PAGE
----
If you only read the books that everyone else is reading, you can only think what everyone else is thinking

We got a paper published the other month. In an attempt to increase science on here, and improve my ability to talk about complicated matters I’m going to do explain it to you dumb-dumbs.*

So, muscles can spit out a bunch of stuff; these are called myokines. When you do exercise your muscle starts spitting out more things. Some of these then move throughout your body and have positive effects elsewhere. This is one of the reasons why exercise is good for you.

In Type 2 Diabetes, your muscle becomes worse. It becomes insulin resistant, and stops taking up glucose after insulin stimulation. Skeletal muscle from Type 2 diabetics is weaker, and less able to function properly. So does Type 2 Diabetes affect the muscle’s ability to spit out all that junk? Does it now spit out nasty things?

Hell yeah it does! Both times.

We took muscle from people with and without diabetes and grew muscle cells in the lab. (You know those guys who grew a burger in the lab? Ted and Bob basically invented that technique!) We found out that muscle cells from Type 2 diabetics secretes more nasty proteins, and that a lot of these nasty proteins are high in the blood of the same folks. A lot of these myokines are pro-inflammatory, which you can imagine are usually the bad guys.

We then treated the cells with some pro- and anti-inflammatory things, to see if that would effect the muscle in different ways. Muscle cells from Type 2 diabetics responded more abruptly to pro-inflammatory stimuli (palmitate and LPS) suggesting that these cells are “primed” by the disease. Another difference was seen with anti-inflammatory stimuli. Using the diabetic medicine pioglitazone diabetic muscle secretes less nasty junk, but oleate, a anti-inflammatory dietary lipid, had a diminished affect.

Take that chumps obsessed with “natural” things over medications, you bags of dummies.

So what does this all of this do? Well we looked at the effect on muscle itself. This called an “autocrine*” effect. So we looked at the two functions of muscle; glucose uptake, with and without insulin; and oxidation of fatty acids. Both of these are diminished in Type 2 Diabetic muscle. Whilst there was no real difference in glucose uptake (apart from pioglitazone increasing it all), the fatty acid oxidation was increased by palmitate and pioglitazone treatment. This is a bit strange as they have opposite effects on myokine secretion.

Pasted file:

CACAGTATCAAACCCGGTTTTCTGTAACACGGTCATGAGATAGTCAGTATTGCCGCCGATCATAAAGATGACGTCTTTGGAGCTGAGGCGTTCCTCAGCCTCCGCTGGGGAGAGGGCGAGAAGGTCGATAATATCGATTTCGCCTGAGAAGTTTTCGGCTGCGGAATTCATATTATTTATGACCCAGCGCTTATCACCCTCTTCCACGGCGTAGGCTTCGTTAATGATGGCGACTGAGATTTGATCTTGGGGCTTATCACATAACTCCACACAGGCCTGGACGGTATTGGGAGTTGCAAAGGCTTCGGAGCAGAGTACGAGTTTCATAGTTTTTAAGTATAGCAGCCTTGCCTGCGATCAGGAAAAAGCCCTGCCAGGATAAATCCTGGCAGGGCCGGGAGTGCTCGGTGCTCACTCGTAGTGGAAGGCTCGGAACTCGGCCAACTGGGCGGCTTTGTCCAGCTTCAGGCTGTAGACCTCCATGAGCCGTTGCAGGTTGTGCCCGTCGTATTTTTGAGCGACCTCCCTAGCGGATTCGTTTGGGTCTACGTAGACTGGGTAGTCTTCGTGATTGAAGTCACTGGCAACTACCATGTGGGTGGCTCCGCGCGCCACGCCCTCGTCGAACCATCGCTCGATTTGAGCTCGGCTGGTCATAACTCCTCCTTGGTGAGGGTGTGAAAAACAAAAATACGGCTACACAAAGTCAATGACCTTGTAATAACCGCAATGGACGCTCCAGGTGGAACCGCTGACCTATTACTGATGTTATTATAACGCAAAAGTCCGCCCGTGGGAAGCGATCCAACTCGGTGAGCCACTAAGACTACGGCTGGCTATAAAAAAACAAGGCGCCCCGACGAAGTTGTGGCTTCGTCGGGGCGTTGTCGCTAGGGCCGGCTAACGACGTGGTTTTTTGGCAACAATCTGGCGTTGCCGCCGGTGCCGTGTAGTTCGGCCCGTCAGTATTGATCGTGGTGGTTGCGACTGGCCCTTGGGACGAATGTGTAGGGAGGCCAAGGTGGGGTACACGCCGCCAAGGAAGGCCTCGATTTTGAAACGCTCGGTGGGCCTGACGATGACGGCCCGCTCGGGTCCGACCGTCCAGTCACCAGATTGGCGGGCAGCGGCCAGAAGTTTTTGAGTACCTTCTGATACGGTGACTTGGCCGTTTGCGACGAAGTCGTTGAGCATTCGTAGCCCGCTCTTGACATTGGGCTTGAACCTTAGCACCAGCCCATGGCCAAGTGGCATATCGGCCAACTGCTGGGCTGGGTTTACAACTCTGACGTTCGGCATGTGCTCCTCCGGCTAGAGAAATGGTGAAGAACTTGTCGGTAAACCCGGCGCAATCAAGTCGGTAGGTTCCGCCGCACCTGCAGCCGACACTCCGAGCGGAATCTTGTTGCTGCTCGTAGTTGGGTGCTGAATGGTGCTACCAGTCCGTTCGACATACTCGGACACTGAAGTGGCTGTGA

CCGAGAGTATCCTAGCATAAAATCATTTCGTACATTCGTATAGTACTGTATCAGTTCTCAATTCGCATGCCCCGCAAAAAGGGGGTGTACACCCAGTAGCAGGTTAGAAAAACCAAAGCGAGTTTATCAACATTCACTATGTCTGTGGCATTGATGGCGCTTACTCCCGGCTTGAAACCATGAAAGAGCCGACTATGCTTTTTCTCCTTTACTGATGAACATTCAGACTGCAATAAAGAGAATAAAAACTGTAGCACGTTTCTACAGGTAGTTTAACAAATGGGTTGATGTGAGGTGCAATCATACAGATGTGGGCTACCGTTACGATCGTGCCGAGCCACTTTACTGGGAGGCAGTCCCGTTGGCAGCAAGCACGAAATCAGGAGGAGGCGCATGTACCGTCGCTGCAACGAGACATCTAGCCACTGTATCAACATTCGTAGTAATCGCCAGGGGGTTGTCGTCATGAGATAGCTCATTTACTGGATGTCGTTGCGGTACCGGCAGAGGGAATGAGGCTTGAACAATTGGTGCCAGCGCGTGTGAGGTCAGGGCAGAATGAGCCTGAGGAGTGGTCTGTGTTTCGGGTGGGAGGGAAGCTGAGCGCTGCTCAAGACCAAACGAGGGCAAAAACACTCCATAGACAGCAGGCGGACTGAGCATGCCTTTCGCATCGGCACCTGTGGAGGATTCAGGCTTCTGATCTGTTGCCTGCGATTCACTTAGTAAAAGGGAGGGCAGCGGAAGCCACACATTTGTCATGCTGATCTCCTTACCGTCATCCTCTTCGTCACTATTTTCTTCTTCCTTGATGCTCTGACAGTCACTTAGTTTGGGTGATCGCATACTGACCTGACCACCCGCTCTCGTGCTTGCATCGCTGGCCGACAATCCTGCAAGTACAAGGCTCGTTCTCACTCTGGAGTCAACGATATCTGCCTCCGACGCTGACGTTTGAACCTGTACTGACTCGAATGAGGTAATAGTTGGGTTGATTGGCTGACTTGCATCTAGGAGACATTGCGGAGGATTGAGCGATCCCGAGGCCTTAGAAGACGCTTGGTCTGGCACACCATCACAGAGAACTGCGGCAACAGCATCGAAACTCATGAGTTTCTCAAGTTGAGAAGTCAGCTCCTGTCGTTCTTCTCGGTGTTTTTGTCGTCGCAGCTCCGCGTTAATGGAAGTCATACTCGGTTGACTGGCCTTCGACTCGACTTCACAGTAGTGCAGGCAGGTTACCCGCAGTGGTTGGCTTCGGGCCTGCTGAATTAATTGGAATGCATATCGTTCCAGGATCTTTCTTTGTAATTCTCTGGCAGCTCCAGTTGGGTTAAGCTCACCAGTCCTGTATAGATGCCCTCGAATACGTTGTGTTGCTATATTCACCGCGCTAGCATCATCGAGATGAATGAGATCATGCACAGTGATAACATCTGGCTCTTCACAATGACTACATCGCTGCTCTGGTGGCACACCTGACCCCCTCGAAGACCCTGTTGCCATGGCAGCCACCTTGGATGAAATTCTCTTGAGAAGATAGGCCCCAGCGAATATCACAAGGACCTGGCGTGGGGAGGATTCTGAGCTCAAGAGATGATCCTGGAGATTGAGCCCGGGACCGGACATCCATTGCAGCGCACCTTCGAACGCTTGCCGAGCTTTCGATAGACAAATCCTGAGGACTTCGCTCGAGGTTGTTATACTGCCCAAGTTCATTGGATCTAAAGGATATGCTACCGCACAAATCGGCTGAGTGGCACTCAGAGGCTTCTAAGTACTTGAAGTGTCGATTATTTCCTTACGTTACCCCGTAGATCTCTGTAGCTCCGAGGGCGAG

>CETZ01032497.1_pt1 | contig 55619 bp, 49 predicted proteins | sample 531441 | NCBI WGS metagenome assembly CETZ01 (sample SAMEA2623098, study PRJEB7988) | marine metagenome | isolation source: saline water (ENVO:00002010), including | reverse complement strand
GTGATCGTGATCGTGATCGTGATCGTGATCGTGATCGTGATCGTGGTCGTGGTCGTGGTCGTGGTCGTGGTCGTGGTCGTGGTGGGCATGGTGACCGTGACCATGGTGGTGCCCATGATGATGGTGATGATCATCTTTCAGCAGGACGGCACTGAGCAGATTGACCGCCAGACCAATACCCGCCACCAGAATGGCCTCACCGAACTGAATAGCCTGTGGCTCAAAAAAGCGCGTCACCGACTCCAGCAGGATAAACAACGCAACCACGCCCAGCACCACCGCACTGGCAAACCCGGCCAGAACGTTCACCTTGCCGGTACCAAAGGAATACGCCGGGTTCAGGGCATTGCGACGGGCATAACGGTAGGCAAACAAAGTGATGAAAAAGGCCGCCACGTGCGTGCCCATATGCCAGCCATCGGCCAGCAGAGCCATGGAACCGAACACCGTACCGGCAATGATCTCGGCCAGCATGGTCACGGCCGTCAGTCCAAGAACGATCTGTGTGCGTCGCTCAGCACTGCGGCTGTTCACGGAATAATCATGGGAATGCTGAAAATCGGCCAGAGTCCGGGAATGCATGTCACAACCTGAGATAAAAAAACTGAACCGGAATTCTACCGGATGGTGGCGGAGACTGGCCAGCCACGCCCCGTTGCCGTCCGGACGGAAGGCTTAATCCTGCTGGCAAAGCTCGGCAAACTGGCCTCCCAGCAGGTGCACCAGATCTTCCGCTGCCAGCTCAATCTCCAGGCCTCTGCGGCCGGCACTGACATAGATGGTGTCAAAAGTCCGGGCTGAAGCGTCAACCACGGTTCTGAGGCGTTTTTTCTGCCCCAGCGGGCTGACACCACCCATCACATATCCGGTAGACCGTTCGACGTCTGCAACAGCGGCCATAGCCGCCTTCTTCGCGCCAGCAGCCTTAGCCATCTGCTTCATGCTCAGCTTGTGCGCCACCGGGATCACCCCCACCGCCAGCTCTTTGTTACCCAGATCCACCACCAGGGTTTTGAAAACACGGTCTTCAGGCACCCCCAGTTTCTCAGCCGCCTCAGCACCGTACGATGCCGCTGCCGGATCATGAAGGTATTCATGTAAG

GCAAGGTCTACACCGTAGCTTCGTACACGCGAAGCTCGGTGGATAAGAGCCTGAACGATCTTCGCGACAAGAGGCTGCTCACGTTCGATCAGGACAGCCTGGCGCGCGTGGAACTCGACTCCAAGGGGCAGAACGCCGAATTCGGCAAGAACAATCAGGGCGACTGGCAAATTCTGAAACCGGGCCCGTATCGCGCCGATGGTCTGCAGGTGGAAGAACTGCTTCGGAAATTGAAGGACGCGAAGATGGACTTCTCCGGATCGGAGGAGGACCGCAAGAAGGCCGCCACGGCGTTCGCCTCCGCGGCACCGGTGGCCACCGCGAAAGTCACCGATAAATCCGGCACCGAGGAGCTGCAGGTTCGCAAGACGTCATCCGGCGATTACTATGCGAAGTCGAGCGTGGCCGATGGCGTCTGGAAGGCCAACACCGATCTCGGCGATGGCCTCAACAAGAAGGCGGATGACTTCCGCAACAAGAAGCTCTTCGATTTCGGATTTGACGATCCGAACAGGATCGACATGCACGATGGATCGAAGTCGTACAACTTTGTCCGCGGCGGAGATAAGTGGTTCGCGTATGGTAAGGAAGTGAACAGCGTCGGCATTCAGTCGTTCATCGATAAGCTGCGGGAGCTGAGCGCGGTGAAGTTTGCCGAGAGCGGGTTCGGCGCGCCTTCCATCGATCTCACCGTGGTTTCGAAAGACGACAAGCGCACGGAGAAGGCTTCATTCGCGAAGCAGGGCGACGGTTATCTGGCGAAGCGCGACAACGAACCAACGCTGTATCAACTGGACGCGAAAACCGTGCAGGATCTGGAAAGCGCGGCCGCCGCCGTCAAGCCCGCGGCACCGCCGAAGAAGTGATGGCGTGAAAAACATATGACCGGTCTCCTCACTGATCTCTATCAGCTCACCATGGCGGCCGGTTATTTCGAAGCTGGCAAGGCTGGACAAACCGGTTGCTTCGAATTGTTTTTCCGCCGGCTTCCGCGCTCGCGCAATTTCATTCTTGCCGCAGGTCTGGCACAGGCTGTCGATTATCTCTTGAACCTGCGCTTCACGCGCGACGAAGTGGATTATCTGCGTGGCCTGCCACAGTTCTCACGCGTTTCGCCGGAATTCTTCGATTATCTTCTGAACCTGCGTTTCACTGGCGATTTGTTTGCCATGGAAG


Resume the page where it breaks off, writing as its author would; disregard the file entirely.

Now for potentially some more confusing science.

Muscle cells from Type 2 diabetics have higher levels of pro-inflammatory proteins than muscle cells from non-diabetics. When you stick pro-inflammatory stimuli on Type 2 diabetic muscle the cells are already maxed out, whereas muscle from non-diabetics suddenly have increased pro-inflammatory signalling. Conversely, anti-inflammatory stimuli have no effect on the non-diabetic cells as they are already sorted, but muscle from Type 2 diabetics responds properly and the pro-inflammatory signalling is decreased.

So, what have we learnt?

Muscle cells from Type 2 diabetics secretes a whole bunch of nasty things.
Diabetes medication may lower this secretion.
Possibly because they are maxed out on pro-inflammatory pathways.
However, the myokines may not contribute effectively to muscle function.

Does that all make sense? I bet you’re wondering if these myokines have other effects aren’t you? Well they do, and when my next paper gets accepted they’ll do even more.

Today’s quote is from Haruki Murakami

* Or you know, people who don’t care about myokines.

**”auto” for self and “crine” for erm… well I think it’s taken from endocrinology and the endocrine system, basically meaning the spitting out of things, which in turn have an effect. Jeez this is going terribly.


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